French Polynesia begins in New Zealand
He looks like the star of a television series set in the 1950s about British country doctors or family solicitors of those solid and dependable times. But former French premier Francois Fillon considered by the English-speaking world to be a shoo-in for his country’s presidency is now looking anything but a winner.
In recent weeks the Mr Clean of europolitics has found himself be-spattered in every variety of calumny and remarkable even for a country renowned for its political spoils system.
The hapless Mr Fillon is looking less and less like the fulcrum around which will rally the centrist forces in the event of a first round win by the National Front’s Marine Le Pen.
At the cusp of the 1960s/1970s France was the focus of New Zealand’s global trade interest for the way in which it was perceived to be throwing a spanner into the primary produce works as Britain made its transition into the Common Market, as the EU was then described.
Yet in a bizarre about turn France has now become as important to New Zealand industrially as Britain was in those days.
This is artfully concealed from public view though by a politico-media determination to keep the trade spotlight on Asia and the Middle East
Here though are just some of the French companies that dominate their sectors in New Zealand:- ‘
* Veolia Water and commuter transport in Wellington and Auckland. Controls Transdev
* Axa Finance – (controls AMP)
* Pernod Ricard Owns Montana
* Lafarge Holcim Cement
* Schneider Electrical manufacturer, formerly PDL
* Accor Hotelier
* Air Liquide Industrial n gases
* Allflex Livestock management applications
* Danone Dairy
* Parmalat Dairy
* Synlait Dairy
* Alcatel Information technology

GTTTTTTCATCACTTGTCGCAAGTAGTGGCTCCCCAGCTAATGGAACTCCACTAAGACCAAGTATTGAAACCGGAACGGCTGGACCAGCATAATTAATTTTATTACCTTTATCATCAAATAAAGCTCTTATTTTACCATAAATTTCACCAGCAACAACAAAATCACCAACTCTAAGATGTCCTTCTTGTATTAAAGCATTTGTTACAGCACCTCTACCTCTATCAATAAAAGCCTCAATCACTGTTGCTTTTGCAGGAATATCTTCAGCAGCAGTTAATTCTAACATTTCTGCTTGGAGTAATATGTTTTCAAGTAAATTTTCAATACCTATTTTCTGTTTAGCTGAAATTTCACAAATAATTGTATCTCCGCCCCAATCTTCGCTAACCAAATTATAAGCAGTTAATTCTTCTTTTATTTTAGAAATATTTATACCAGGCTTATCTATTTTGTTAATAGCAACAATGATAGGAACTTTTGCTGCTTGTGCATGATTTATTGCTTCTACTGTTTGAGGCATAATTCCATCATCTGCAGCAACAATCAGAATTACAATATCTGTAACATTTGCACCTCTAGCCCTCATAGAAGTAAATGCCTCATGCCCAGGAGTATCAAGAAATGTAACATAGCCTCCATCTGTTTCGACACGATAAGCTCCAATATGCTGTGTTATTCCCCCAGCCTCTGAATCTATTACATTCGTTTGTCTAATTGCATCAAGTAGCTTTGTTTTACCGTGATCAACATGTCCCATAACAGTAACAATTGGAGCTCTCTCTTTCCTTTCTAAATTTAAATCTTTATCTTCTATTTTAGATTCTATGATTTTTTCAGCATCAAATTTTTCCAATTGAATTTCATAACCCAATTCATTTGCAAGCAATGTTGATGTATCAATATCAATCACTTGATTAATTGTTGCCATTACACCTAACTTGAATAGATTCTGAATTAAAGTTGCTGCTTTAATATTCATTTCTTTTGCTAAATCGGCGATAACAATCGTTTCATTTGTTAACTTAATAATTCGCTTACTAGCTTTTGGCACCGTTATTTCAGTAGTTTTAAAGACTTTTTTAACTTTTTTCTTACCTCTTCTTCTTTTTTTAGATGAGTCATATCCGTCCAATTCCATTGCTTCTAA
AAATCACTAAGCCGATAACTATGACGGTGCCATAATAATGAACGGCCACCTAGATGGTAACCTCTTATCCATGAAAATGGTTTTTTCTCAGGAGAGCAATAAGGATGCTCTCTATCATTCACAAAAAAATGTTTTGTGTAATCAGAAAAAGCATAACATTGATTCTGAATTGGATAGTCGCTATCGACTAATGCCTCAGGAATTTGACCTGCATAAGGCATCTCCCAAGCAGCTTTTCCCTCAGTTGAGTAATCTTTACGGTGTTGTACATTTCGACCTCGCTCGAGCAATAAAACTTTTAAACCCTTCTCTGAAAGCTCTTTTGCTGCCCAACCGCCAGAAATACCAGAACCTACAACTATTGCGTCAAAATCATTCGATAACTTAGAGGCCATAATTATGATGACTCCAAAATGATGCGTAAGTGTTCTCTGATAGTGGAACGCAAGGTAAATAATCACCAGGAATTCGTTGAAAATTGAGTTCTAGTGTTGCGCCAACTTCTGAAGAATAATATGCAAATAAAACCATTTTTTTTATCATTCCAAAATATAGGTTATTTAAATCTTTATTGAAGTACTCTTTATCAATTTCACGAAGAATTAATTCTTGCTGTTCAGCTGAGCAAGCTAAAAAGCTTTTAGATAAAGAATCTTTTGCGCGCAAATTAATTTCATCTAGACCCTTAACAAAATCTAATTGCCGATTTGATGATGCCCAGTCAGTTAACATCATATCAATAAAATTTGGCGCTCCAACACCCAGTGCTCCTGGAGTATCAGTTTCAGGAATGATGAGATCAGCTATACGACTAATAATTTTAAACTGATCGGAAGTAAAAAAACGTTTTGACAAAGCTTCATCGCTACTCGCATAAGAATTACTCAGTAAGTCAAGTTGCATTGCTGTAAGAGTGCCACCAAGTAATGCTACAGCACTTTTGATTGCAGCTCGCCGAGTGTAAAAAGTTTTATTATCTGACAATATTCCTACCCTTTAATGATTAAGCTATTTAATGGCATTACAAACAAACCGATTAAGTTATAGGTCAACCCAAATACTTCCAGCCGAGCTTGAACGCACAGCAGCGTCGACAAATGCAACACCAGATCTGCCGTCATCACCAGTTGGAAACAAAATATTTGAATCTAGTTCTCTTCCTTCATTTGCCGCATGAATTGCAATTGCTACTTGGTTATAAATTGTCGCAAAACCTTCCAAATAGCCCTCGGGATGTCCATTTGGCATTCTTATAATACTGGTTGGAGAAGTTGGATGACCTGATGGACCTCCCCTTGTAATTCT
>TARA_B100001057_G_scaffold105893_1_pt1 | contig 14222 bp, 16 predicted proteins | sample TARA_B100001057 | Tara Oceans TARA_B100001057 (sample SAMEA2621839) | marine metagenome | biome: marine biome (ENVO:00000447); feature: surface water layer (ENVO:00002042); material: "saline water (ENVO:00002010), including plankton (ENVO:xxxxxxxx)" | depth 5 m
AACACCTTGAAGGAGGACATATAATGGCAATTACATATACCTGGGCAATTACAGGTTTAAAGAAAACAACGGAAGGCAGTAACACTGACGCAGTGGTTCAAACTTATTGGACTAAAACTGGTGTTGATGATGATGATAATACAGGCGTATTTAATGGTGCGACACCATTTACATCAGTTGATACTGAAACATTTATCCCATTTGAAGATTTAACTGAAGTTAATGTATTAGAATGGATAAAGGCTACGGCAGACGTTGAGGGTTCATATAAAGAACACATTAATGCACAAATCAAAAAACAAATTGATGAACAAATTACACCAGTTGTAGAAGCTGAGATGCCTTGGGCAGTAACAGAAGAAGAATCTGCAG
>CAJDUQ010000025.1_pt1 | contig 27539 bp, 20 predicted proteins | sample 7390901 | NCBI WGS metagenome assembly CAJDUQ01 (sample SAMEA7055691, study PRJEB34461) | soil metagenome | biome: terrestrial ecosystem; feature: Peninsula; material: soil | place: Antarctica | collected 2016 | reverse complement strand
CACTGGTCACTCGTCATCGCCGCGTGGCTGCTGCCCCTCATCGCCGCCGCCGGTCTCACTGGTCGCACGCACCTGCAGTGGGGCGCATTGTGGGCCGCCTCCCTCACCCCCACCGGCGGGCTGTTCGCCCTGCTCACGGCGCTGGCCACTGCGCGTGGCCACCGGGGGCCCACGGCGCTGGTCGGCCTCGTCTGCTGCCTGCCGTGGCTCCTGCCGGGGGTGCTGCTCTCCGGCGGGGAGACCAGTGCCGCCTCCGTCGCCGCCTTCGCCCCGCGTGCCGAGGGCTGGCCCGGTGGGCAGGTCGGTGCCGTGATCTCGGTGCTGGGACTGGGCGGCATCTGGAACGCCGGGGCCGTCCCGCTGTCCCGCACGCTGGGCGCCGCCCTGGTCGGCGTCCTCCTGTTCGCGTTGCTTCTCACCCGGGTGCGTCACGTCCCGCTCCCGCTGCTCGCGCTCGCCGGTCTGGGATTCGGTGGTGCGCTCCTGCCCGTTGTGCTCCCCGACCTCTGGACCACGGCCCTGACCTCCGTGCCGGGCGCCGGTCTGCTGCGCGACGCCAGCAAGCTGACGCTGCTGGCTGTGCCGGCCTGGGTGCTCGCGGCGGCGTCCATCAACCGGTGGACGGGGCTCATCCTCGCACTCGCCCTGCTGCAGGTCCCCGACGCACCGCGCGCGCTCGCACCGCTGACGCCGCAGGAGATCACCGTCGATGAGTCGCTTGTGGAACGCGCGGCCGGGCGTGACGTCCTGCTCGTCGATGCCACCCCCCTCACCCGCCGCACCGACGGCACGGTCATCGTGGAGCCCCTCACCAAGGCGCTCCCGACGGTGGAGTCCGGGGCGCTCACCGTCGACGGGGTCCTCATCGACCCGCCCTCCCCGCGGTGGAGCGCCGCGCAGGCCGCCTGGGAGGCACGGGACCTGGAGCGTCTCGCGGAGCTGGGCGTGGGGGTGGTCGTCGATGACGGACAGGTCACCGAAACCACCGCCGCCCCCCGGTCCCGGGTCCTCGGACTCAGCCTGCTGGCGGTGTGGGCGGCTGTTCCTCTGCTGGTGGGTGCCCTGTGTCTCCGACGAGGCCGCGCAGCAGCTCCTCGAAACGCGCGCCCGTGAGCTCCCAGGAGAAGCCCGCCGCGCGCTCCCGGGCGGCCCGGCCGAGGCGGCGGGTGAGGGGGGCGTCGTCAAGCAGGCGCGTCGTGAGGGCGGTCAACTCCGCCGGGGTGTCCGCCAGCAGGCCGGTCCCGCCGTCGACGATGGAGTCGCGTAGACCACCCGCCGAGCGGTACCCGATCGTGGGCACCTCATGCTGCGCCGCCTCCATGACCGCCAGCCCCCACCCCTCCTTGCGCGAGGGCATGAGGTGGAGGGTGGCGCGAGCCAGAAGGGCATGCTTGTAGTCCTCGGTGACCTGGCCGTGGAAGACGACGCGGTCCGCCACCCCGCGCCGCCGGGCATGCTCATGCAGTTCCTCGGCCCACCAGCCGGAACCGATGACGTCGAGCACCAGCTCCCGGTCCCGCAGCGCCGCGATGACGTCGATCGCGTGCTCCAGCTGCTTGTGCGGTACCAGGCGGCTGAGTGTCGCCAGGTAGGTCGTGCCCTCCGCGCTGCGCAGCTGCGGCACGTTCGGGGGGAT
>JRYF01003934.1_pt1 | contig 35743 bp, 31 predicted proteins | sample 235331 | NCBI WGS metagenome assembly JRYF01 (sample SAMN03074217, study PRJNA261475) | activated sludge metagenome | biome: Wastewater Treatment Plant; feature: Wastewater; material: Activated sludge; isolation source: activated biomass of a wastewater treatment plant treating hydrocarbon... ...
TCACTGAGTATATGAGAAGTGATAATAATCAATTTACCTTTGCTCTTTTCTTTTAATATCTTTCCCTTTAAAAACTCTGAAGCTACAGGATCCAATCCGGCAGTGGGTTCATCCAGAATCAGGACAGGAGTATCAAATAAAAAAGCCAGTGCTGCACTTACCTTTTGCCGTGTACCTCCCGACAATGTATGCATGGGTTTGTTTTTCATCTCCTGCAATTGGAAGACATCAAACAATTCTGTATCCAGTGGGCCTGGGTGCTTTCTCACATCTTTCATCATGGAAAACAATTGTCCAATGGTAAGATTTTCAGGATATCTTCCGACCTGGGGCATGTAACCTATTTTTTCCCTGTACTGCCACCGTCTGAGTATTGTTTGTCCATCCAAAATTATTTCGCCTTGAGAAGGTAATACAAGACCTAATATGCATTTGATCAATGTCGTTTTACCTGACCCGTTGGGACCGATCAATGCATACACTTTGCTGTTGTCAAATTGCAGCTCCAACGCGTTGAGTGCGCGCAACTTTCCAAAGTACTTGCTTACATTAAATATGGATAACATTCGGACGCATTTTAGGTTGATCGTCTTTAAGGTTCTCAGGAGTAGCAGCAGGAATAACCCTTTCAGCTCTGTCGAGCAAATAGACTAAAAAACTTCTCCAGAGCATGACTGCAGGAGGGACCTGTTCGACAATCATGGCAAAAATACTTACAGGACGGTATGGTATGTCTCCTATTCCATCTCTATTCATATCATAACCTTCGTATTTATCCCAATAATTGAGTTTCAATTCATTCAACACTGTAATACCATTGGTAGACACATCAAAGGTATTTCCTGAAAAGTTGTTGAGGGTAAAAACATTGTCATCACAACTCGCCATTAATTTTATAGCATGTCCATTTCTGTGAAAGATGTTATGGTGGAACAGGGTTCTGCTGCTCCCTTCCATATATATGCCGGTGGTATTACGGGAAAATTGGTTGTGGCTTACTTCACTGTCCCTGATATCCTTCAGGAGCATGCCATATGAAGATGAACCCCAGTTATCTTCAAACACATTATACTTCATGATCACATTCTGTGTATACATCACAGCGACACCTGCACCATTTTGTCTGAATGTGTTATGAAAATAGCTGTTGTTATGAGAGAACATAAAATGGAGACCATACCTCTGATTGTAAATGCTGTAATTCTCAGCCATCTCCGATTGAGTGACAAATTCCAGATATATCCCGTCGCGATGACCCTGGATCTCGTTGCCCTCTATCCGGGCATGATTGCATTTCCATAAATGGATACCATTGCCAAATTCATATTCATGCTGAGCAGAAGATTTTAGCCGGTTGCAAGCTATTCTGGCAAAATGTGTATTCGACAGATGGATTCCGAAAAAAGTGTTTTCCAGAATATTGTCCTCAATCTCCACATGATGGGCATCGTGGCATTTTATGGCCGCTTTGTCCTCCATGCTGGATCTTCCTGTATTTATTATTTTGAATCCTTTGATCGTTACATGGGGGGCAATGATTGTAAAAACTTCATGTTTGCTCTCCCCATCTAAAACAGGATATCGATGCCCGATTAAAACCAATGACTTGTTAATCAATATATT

* Thomson Air traffic control
* Alstom Transport
* Rexel Office supplies
This unacknowledged state of affairs took on a humorous form when one of the New Zealand government start-up technology incentive funds invested in what appeared to be a local computer games producer only to find out that it was in fact controlled by Vincent Bollore.
He is known as the Breton Raider, and who from his gigantic holdings in transport and commodities in Africa has devolved into the leisure-entertainment sector.
The officially encouraged focus on the East contains a romantic Prester John–like flavour in refusing to acknowledge how hard it is for anyone but the very biggest traders to actually get paid from anyone in these regions.
It also shrouds the mercantile dependence on a country such as France. This is demonstrated by a French trade deficit of $845 million in 2014. In France’s favour.
Back now to Mr Fillon who until a few weeks ago was considered the favourite for the Elysees and thus the man to usher in New Zealand’s EU trade agreement.
His role even as the rallying point as the second round coalition leader in the French presidential double is now being questioned.
The favourites now are the National Front’s Marine Le Pen head-to-head with the former Socialist Party economics minister Emmanuel Macron and his own personal party France on the Move.
For Mr Fillon trouble does not travel alone. Not only is he being charged with putting his family on his parliamentary payroll, and for influence peddling, which is all pretty much part of French political life anyway.
In the unkindest cut of all he is also being accused of receiving his fine-cut English style suits as gifts from wealthy benefactors.